Surgical Procedures

Surgical events challenge information systems and users alike: workflows can be complex and it is important that current and anticipated orders occur at the right time and place. Patients have needs, locations and teams that differ in pre-operative, surgical suite, intensive care and surgical ward settings. The concept of "Phases of Care" is meant to facilitate coordination of actions needed in these different contexts.

The skills needed to take full and safe advantage of Emergency, Inpatient, OpTime and critical care toolsets are covered elsewhere in guides linked to Surgery learning home dashboards. This section highlights norms that are important when navigating surgical workflows.

Surgical Operating Room Workflows

Surgical Patient Movement (OR to ICU)

Surgical Order States

Surgical orders accumulate in the order "shopping cart" where there are three possible actions with different implications post-op:

    1. Sign - this makes orders active right away

      • Use when the intent is for actions to be taken at this time in the current phase of care.

    2. Save Work - this keeps the orders visible to others in the shopping cart or orders queue; leaving oneself or others the opportunity to enact, change or reject the orders later upon review.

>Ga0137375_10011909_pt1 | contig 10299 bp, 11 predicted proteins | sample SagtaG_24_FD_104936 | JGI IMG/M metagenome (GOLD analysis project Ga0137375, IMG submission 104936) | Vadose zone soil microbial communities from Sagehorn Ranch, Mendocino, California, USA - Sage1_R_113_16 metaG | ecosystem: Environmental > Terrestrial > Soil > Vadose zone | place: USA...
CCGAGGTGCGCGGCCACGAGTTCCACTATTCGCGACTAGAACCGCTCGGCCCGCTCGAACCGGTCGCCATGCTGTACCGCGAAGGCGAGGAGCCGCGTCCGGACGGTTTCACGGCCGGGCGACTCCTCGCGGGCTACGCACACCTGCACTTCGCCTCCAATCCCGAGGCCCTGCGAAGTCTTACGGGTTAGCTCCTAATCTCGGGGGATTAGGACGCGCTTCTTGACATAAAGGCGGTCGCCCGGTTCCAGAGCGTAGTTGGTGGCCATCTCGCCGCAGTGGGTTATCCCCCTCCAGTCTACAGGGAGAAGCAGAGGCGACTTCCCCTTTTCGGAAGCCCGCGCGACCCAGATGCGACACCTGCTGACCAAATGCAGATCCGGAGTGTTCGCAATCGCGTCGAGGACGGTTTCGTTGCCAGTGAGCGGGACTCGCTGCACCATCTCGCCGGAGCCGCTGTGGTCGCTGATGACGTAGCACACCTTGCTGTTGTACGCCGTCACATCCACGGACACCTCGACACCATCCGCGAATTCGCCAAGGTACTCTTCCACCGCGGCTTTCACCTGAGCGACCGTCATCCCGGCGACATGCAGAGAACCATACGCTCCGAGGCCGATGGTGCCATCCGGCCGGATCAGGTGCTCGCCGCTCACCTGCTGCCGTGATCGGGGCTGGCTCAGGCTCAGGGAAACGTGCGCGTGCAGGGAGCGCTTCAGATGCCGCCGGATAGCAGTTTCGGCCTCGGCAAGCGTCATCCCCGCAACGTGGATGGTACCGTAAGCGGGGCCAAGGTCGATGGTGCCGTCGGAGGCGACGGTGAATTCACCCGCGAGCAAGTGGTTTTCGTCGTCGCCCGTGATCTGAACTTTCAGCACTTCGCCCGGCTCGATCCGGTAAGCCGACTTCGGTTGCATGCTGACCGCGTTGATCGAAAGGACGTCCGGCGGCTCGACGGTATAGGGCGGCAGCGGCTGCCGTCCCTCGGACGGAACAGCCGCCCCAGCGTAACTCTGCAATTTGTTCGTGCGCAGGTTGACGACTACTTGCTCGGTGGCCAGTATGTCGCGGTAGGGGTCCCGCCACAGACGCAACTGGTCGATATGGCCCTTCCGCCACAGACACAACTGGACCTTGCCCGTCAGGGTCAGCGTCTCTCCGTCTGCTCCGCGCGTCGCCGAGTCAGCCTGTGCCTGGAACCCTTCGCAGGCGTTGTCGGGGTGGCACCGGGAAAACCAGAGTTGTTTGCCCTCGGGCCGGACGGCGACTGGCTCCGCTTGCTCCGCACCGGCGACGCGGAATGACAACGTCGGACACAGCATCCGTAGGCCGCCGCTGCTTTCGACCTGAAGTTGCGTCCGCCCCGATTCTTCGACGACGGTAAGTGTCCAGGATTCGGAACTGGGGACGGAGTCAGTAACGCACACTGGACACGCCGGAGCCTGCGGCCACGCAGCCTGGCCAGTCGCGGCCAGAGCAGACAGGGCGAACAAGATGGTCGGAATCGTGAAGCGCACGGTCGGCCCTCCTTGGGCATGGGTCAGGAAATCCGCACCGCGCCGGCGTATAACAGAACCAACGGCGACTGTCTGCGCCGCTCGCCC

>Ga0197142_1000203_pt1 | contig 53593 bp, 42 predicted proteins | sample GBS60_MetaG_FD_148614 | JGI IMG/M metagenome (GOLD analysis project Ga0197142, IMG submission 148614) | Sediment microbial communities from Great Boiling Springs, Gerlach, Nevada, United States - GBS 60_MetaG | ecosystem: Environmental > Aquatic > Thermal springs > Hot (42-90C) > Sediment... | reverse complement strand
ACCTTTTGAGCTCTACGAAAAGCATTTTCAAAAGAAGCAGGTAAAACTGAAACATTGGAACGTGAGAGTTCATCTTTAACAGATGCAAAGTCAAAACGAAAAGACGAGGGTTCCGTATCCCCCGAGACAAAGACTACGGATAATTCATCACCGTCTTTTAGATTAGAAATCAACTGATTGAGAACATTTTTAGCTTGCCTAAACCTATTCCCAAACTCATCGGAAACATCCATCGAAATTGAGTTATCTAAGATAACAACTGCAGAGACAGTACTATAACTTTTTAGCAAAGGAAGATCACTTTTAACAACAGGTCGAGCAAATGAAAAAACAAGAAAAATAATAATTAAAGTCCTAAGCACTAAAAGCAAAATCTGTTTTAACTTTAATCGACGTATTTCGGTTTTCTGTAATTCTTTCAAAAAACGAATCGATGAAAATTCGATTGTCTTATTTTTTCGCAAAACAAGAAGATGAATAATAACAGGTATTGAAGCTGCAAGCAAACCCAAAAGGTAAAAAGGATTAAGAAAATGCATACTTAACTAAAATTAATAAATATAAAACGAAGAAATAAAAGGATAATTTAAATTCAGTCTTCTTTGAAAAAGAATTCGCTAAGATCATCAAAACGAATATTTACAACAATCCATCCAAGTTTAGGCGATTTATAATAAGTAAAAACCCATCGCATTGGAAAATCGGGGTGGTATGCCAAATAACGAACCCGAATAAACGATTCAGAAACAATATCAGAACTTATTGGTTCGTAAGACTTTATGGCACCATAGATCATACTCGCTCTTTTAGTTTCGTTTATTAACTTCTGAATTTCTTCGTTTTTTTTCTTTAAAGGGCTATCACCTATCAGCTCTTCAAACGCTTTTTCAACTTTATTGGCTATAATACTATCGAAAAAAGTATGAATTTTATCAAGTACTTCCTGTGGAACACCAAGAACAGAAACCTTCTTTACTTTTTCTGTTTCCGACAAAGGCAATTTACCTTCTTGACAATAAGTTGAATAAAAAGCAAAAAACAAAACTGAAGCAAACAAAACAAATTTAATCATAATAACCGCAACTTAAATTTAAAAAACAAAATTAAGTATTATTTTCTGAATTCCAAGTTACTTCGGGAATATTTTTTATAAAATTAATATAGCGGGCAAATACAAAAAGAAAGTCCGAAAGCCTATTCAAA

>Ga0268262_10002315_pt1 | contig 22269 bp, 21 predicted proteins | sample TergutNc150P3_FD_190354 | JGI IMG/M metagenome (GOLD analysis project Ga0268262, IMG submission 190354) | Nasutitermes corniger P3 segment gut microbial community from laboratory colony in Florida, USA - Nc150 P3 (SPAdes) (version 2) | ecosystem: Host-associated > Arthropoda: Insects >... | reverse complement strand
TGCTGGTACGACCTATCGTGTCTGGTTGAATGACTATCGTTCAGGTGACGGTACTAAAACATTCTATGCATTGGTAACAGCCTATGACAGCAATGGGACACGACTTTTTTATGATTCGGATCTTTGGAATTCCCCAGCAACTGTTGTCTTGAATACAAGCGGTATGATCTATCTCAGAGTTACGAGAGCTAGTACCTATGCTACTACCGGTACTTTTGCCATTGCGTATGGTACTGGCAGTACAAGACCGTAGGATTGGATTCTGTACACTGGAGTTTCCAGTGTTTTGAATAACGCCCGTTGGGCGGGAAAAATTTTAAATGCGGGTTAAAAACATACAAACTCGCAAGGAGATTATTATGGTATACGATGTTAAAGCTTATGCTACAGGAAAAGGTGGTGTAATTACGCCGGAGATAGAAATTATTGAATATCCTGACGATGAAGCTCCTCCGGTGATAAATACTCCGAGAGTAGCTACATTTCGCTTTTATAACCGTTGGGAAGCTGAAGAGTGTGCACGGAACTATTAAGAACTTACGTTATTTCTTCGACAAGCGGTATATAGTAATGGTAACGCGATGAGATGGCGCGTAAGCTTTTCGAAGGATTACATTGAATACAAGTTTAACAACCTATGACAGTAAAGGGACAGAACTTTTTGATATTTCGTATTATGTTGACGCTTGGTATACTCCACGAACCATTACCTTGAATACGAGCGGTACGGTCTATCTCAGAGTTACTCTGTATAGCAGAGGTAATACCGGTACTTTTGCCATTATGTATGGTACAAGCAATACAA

• Use when suggesting post-operative orders for ICU consideration.

      • Used in complex surgical pathways

    3. Sign & Hold - this keeps orders inactive until "released"

      • Use to empower (enact) orders for release (activation) when appropriate

      • Typically, a receiving post-op unit will release the orders upon receipt of the patient

Surgical Order Norms

Transplantation Procedures

    • Pre-op orders are done by transplant coordinators

    • Post-op orders are done by the Transplant Surgeon for liver, kidney, pancreas transplants

    • Post-op orders are done by the ICU physician for heart and lung transplants

Paediatric Procedures

    • All ordering (pre and post-op) is done by the paediatrician